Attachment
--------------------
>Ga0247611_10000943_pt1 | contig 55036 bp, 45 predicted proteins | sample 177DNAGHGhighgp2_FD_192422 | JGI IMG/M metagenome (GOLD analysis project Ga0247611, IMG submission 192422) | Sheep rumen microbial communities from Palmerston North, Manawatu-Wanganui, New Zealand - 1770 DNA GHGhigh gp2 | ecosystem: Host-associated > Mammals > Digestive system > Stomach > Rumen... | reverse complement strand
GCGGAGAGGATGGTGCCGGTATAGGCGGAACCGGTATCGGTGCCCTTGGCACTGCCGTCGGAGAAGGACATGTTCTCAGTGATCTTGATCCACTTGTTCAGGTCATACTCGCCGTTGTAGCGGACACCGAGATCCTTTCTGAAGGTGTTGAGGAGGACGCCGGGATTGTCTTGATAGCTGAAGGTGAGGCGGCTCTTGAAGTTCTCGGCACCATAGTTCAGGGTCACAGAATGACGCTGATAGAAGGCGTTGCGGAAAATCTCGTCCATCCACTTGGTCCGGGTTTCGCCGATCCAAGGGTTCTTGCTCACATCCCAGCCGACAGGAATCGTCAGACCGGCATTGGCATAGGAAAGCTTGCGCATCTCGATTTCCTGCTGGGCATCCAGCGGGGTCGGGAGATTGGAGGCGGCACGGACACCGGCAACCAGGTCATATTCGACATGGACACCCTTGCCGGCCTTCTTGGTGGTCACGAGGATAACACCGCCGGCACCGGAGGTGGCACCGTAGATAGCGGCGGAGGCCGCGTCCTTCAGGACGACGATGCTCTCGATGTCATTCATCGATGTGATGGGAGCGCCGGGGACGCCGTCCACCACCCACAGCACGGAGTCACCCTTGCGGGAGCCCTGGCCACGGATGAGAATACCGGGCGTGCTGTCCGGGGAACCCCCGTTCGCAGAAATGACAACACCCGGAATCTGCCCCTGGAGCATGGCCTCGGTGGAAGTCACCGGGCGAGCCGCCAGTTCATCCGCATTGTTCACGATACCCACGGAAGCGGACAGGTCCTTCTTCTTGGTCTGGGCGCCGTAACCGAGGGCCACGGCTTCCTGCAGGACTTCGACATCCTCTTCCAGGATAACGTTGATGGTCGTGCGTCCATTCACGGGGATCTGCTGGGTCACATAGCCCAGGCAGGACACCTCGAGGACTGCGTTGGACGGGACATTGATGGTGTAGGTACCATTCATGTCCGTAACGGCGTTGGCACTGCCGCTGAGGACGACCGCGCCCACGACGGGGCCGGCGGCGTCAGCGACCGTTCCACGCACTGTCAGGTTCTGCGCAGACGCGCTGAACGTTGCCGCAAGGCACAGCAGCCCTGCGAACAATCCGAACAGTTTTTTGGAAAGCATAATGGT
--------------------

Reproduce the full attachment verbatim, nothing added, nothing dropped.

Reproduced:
>Ga0247611_10000943_pt1 | contig 55036 bp, 45 predicted proteins | sample 177DNAGHGhighgp2_FD_192422 | JGI IMG/M metagenome (GOLD analysis project Ga0247611, IMG submission 192422) | Sheep rumen microbial communities from Palmerston North, Manawatu-Wanganui, New Zealand - 1770 DNA GHGhigh gp2 | ecosystem: Host-associated > Mammals > Digestive system > Stomach > Rumen... | reverse complement strand
GCGGAGAGGATGGTGCCGGTATAGGCGGAACCGGTATCGGTGCCCTTGGCACTGCCGTCGGAGAAGGACATGTTCTCAGTGATCTTGATCCACTTGTTCAGGTCATACTCGCCGTTGTAGCGGACACCGAGATCCTTTCTGAAGGTGTTGAGGAGGACGCCGGGATTGTCTTGATAGCTGAAGGTGAGGCGGCTCTTGAAGTTCTCGGCACCATAGTTCAGGGTCACAGAATGACGCTGATAGAAGGCGTTGCGGAAAATCTCGTCCATCCACTTGGTCCGGGTTTCGCCGATCCAAGGGTTCTTGCTCACATCCCAGCCGACAGGAATCGTCAGACCGGCATTGGCATAGGAAAGCTTGCGCATCTCGATTTCCTGCTGGGCATCCAGCGGGGTCGGGAGATTGGAGGCGGCACGGACACCGGCAACCAGGTCATATTCGACATGGACACCCTTGCCGGCCTTCTTGGTGGTCACGAGGATAACACCGCCGGCACCGGAGGTGGCACCGTAGATAGCGGCGGAGGCCGCGTCCTTCAGGACGACGATGCTCTCGATGTCATTCATCGATGTGATGGGAGCGCCGGGGACGCCGTCCACCACCCACAGCACGGAGTCACCCTTGCGGGAGCCCTGGCCACGGATGAGAATACCGGGCGTGCTGTCCGGGGAACCCCCGTTCGCAGAAATGACAACACCCGGAATCTGCCCCTGGAGCATGGCCTCGGTGGAAGTCACCGGGCGAGCCGCCAGTTCATCCGCATTGTTCACGATACCCACGGAAGCGGACAGGTCCTTCTTCTTGGTCTGGGCGCCGTAACCGAGGGCCACGGCTTCCTGCAGGACTTCGACATCCTCTTCCAGGATAACGTTGATGGTCGTGCGTCCATTCACGGGGATCTGCTGGGTCACATAGCCCAGGCAGGACACCTCGAGGACTGCGTTGGACGGGACATTGATGGTGTAGGTACCATTCATGTCCGTAACGGCGTTGGCACTGCCGCTGAGGACGACCGCGCCCACGACGGGGCCGGCGGCGTCAGCGACCGTTCCACGCACTGTCAGGTTCTGCGCAGACGCGCTGAACGTTGCCGCAAGGCACAGCAGCCCTGCGAACAATCCGAACAGTTTTTTGGAAAGCATAATGGT